Data can be imported into RStudio from .csv and .xlsl formats and held in a data frame. R code can then be written to query and explore this data.

If you are interested in learning more basic R functionality the interactive lessons at Try R will let you practice by writing real R code in a few minutes

Creating Reactive data driven web applications

All Shiny apps consist of two basic components that interact with each other, a user-interface script (ui.R) and a server script (server.R).

The user interface script ui.R lists all the front end inputs that the user can manipulate, things like radio buttons, check boxes, drop down selection lists. It also contains the names of outputs which will be displayed and the location of inputs and outputs on the page.

The server script server.R is passed input values from ui.R, executes R code using those input values and generates outputs. Outputs can be anything from a text string to graphical plot of data.

Shiny stores all the input values in a list named input and the values of outputs in a list named output. As soon as a value in the input list changes, all the values in the output list are immediately recalculated.

This means as soon as the user changes a front end input, by selecting a check box or an item from a drop down list, all of the output elements on the page update to immediately reflect the user’s selection.

This is very powerful because R code is executed on demand and the results are displayed to the user as soon as they are requested.

Continuing with our example hurricane data frame, let’s take a look at how this data could be turned into a simple Shiny web application.

Here is the ui.R script

The ui.R script has been intentionally kept minimal. It consists of a select drop down box, a horizontal rule and some html output.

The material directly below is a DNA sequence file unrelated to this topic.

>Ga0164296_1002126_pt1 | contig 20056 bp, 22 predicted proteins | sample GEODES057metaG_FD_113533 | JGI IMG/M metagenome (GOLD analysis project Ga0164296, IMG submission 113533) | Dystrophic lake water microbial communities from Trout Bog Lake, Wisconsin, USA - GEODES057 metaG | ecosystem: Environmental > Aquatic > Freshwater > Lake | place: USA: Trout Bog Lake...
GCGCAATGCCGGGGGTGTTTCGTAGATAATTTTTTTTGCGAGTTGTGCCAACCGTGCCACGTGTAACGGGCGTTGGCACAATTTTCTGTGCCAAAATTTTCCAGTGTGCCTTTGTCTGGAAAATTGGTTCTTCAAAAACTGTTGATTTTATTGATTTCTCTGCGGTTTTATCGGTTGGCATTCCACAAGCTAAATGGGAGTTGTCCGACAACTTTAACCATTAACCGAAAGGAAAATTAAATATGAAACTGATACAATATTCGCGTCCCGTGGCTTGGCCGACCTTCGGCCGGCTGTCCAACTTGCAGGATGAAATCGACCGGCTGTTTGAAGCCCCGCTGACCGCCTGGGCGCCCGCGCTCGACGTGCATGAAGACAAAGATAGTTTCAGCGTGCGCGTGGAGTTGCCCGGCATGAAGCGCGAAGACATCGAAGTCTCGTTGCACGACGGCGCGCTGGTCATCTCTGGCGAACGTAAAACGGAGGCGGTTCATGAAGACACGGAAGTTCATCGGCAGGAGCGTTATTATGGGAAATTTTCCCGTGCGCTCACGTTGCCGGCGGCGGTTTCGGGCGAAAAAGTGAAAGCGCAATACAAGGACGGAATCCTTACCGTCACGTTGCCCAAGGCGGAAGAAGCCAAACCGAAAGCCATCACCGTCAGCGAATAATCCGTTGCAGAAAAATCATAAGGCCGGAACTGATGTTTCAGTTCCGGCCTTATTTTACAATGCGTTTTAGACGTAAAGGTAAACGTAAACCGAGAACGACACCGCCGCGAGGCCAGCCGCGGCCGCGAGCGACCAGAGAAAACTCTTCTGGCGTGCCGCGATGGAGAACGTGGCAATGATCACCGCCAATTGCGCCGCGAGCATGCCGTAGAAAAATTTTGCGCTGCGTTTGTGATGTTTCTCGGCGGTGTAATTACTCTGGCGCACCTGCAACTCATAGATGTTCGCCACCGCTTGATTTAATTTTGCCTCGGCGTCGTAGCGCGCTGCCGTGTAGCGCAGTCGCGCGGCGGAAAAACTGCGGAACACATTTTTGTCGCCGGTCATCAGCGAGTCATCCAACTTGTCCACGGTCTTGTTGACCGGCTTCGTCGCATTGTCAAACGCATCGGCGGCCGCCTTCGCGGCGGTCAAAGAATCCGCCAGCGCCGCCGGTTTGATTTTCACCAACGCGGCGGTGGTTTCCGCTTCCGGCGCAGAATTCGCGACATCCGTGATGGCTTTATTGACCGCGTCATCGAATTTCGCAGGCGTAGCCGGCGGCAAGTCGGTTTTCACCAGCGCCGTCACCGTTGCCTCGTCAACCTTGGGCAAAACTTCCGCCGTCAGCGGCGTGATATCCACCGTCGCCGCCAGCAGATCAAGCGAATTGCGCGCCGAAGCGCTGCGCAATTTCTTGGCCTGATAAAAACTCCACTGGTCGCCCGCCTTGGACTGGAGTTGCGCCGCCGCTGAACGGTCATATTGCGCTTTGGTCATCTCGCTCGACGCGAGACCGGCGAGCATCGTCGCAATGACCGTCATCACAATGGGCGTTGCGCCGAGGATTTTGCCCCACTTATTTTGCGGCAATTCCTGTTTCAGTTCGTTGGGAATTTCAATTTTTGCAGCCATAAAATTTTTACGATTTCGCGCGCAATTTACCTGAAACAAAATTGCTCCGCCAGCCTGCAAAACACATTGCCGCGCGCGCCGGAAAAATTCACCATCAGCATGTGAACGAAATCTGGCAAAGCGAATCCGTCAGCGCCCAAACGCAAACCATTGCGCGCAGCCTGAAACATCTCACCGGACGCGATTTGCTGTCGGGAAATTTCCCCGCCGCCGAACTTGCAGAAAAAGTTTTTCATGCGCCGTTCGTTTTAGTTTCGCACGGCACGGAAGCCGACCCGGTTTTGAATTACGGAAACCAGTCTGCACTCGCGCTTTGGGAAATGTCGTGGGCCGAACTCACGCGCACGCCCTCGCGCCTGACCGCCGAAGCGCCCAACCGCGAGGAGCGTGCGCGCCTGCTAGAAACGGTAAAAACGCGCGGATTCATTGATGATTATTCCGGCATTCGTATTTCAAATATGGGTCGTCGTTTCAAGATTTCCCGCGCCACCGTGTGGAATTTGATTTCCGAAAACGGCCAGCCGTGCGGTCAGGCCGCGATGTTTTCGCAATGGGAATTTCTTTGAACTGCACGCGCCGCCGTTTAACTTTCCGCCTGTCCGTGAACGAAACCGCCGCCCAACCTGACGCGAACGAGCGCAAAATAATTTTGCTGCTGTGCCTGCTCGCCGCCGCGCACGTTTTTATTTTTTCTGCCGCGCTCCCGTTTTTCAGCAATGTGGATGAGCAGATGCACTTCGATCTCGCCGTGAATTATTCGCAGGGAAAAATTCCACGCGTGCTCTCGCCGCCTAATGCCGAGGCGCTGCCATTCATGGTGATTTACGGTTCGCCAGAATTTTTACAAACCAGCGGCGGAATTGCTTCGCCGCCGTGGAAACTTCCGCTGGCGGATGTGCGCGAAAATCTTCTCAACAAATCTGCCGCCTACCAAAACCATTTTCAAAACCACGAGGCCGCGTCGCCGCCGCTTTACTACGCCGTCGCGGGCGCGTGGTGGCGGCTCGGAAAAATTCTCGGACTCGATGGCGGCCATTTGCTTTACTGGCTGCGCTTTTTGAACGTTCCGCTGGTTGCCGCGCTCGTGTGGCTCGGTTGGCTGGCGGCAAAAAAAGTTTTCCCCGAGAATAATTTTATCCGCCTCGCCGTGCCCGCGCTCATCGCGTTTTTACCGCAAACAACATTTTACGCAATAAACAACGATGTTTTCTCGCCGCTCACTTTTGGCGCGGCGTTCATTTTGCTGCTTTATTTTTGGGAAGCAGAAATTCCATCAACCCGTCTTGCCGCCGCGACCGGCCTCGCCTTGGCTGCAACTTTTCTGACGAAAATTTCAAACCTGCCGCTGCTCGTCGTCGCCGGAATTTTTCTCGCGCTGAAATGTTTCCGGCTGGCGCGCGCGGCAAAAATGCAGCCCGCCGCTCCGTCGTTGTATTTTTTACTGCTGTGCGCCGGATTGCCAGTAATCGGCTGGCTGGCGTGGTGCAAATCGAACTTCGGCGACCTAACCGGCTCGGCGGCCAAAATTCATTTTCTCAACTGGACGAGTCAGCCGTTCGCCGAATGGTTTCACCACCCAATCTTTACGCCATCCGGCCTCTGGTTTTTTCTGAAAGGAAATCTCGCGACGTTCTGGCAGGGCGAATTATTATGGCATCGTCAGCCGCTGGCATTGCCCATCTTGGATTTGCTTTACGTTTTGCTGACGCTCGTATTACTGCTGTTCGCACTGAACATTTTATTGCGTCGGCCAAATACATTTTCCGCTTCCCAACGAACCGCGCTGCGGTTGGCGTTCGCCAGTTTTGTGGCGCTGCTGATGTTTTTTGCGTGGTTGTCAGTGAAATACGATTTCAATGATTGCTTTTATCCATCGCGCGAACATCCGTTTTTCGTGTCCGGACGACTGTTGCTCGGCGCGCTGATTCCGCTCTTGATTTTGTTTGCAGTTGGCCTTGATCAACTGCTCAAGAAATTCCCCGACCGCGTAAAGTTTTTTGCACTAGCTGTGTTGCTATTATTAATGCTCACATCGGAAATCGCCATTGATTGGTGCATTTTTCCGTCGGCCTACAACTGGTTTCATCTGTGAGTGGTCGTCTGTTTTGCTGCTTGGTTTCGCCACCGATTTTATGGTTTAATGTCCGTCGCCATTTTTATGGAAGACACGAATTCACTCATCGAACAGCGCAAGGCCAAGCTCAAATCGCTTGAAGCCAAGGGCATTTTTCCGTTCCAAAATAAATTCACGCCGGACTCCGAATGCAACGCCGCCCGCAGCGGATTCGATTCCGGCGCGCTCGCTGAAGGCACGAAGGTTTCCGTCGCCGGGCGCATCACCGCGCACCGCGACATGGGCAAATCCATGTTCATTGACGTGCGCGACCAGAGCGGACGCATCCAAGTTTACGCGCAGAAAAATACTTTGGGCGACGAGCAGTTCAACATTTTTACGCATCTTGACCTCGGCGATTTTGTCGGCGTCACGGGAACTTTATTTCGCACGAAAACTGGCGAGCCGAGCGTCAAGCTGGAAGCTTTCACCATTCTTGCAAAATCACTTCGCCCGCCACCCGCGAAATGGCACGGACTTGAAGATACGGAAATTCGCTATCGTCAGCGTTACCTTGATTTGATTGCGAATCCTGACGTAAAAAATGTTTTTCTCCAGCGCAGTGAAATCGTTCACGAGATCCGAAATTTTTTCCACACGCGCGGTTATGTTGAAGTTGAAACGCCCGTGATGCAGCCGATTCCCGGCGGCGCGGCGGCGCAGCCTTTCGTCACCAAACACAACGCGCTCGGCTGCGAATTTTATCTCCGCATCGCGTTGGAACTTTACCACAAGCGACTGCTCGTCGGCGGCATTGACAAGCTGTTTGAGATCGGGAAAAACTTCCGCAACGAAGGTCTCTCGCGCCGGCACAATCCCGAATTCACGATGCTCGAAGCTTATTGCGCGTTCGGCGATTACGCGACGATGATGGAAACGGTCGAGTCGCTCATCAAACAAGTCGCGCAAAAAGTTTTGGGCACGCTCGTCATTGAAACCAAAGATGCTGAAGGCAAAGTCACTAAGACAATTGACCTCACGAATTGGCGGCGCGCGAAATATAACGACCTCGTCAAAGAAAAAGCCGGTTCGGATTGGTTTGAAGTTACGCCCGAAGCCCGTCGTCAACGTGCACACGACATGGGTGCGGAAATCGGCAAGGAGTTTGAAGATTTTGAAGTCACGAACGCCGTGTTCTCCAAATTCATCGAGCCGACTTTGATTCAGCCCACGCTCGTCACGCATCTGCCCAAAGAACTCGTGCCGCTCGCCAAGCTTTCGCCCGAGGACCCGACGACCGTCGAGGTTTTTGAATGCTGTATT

This is the corresponding server.R script which sits in the same directory as ui.R

The server.R script receives input$name from the ui.R and it generates output$data which ui.R displays. The output$data is generated by the renderUI() function. Inside the renderUI() function, the input$name is received from ui.R, a switch statement makes a variable called ‘row’ which is set to the row number containing the data which matches the name.

HTML is then generated using ‘row’ as an index on the hurricanes data frame. This HTML output is displayed by the ui.R script

The web application created by this code can be seen running at:https://testersurvey.shinyapps.io/shiny_demo/

Final thoughts

I found the Shiny framework highly effective and flexible as it enabled me to create a complex interface that interacted with and displayed my data. The input & output system for reactivity did the majority of the hard work making it easy for me to concentrate on the queries and results I wanted to display. Development time was pretty quick and the handful of bugs found during testing (mostly edge cases) turned out to be solvable with some very straight-forward changes

I would highly recommend the detailed tutorials at shiny.rstudio.com/tutorial/ for anyone wishing to explore Shiny in more detail.

This post was also published on my software testing blog Mega Ultra Super Happy Software Testing Fun time.